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Farmers and lenders hold key to unlock eating out culture

By Obado Obadoh | Published Sat, April 7th 2018 at 13:23, Updated April 7th 2018 at 13:38 GMT +3
Nyama choma and kachumbari

Over Easter I came across a recent study by McKinsey & Company that said up to 40 per cent of Africa’s population lives in cities.

“As a continent, Africa is nearly as urbanised as China (45 percent) and more urbanised than India (30 percent).” The study said by 2020 over 500 million Africans will live in cities and the number of cities with more than one million people will hit 65.

Nairobi alone has 3.5 million residents and this could go up to five million in the next five years. One of the demands that this rapidly urbanising populations will create according to McKinsey is an appetite for convenient eating options.

Aside from the demand for food, Africans will increasingly continue to develop a taste for fine and upscale delicacies courtesy of exposure from the internet, higher education levels and rising incomes.

This scenario is already playing out in Nairobi with the growth being witnessed in the restaurant scene courtesy of the blossoming coffee culture. Every Tuesday evening as I drive out of town from the Café Deli which I run, I cannot help but marvel at the long queues of young Nairobians queuing in the cold for Pizza at Moi Avenue in Nairobi.

I was trying to explain to my children the other day that when I was a young man trying to find my way in Nairobi, pizza was a delicacy only seen in movies. It was something we heard being sold in the upmarket neighbourhoods and they could not believe me.

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“What do you mean there were no pizza delivery guys?” One of them asked me.

Today, a young person growing up in Nairobi is exposed to the tastes and preferences of people in their age group across the world.

As incomes continue to rise and accessibility to the internet become more universal, market dynamics like urbanisation and hectic lifestyles are creating a ground ripe for the take-off of the restaurant culture.

And because of time constraints created by a busy lifestyle, people living in Kenyan cities and towns are increasingly unlikely to cook at home.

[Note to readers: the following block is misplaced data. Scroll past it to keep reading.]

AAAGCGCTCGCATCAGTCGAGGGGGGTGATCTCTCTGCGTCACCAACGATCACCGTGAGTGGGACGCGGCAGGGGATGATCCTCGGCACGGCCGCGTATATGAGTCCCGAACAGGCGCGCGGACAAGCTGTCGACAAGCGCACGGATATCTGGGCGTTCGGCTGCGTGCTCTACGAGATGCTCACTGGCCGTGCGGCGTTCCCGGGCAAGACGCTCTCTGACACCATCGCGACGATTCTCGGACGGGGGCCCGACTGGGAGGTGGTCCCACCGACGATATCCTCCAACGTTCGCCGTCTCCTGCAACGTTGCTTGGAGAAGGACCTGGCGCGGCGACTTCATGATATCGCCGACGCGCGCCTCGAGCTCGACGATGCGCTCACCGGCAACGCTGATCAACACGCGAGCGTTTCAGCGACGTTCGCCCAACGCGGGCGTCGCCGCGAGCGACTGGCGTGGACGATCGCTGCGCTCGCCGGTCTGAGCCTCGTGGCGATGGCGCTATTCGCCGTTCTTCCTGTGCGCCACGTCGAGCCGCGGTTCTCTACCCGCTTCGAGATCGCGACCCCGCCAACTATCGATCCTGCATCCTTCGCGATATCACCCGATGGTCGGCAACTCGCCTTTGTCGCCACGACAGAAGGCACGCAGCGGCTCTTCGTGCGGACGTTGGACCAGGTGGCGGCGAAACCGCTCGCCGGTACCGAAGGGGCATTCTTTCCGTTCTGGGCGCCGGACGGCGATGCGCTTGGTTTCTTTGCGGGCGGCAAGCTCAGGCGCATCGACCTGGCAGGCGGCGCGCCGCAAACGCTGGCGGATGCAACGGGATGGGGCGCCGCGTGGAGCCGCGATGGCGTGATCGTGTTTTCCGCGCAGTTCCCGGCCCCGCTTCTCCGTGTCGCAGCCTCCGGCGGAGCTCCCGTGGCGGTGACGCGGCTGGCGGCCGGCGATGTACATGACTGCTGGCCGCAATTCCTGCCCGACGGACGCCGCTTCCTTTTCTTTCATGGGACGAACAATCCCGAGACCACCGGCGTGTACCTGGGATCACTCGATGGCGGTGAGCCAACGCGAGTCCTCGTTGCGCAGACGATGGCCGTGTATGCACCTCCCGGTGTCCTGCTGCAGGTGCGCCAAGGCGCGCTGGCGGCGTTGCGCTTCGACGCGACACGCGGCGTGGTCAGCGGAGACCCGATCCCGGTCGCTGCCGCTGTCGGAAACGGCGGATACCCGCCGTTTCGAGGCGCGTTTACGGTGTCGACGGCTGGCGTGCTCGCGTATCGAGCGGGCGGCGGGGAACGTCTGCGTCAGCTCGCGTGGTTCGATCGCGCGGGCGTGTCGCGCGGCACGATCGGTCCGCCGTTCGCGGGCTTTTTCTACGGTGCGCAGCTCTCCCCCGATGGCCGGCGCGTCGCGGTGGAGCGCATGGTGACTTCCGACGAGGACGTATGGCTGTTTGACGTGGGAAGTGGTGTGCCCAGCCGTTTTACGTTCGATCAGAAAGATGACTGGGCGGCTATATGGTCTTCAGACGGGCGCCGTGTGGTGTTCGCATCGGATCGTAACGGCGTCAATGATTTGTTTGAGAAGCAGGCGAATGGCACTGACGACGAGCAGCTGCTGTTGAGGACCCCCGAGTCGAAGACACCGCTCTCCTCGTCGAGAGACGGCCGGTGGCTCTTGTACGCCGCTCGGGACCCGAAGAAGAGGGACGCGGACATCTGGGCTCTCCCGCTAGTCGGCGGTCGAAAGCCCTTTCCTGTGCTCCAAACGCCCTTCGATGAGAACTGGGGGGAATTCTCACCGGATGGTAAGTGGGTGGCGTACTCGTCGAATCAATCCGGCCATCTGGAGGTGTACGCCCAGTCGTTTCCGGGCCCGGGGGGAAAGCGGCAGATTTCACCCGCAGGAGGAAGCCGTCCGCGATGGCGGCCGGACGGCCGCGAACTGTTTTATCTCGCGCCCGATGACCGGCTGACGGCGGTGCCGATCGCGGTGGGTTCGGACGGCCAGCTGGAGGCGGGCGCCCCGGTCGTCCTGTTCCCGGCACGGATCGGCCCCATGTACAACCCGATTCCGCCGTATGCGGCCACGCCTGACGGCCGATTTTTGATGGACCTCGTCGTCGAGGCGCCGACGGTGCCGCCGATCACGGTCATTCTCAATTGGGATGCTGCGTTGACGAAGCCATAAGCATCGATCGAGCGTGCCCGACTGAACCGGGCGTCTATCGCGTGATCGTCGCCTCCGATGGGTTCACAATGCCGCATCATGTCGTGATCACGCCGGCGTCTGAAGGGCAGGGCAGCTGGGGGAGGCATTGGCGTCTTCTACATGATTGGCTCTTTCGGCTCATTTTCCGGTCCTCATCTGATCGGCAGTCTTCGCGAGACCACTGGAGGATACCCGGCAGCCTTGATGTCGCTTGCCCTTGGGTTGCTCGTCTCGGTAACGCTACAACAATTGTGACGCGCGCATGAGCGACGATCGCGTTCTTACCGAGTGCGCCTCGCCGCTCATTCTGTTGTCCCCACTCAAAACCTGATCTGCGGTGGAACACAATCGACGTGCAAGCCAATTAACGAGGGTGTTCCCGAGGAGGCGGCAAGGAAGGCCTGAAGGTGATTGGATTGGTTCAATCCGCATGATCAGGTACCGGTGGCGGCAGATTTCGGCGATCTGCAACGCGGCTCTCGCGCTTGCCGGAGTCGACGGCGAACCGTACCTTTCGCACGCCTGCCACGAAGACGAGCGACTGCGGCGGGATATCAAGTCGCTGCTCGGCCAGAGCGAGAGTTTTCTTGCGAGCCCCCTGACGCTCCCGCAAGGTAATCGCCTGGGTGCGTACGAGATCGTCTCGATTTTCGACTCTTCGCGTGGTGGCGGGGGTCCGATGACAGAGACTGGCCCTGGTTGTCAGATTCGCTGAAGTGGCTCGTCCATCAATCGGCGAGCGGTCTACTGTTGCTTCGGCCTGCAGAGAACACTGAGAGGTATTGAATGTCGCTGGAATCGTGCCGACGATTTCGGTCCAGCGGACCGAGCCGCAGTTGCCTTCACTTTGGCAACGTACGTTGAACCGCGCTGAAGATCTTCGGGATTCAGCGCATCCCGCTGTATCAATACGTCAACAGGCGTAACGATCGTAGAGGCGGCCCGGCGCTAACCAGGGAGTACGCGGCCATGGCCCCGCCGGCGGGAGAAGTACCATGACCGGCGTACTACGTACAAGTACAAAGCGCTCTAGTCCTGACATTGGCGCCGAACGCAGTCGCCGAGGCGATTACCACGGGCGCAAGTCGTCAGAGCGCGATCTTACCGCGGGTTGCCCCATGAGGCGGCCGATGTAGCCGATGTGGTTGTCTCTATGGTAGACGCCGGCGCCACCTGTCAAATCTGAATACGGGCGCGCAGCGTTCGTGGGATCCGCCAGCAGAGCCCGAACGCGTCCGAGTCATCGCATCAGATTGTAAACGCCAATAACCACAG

Signs of maturity

It is no longer a bachelor thing not to cook at home. Everyone is doing it and in fact I think working class single ladies or couples who don’t have kids are just as unlikely to cook as bachelors when they get home in the evening.

As a result, the culture of eating out and the coffee culture, which was launched in 1999 is now showing signs of maturity. Though in its early stages, all indicators show it is bound to explode. This should sound like good music to Kenyan investors but the sad part is that it is the international food chains who have noticed this.

That is why they are trooping to set up shop and pouring millions of dollars. An ideal situation would however be if it was Kenyan investors running the show the way it is in the other industries because it is us who understand what our fellow Kenyans want to eat.

This would even create an avenue for traditional meals finding their way to the menus of these food chains. My experience in the restaurant business shows that although Kenyans have one of the highest adaptable consumer tastes, at the end of the day their appetite for local food is still king.

Win-win situation

What is standing in the way of local investors however are two key hurdles; access to credit and a disjointed supply chain. At Café Deli we spend a lot of time and hundreds of thousands of shillings to get you kienyeji chicken that can get us a consistent cut and taste on your table.

When we were coming up with our Kenyatta Avenue branch we were forced to seek funding from Grofin, a South African financing company because no bank in Kenya thought it would make business sense to lend Sh100 million to set up a giant coffee shop.

Two years down the line, the branch has broken even ahead of time and more branches are in the pipeline.

Why I am saying this is because there is a huge opportunity for farmers and financial institutions in the growth of the eating out culture that they seem not to have realised yet.

It is an opportunity that they can no longer assume and the sooner they do, it will be a win-win situation.

-The writer is the founder of Café Deli restaurants chain


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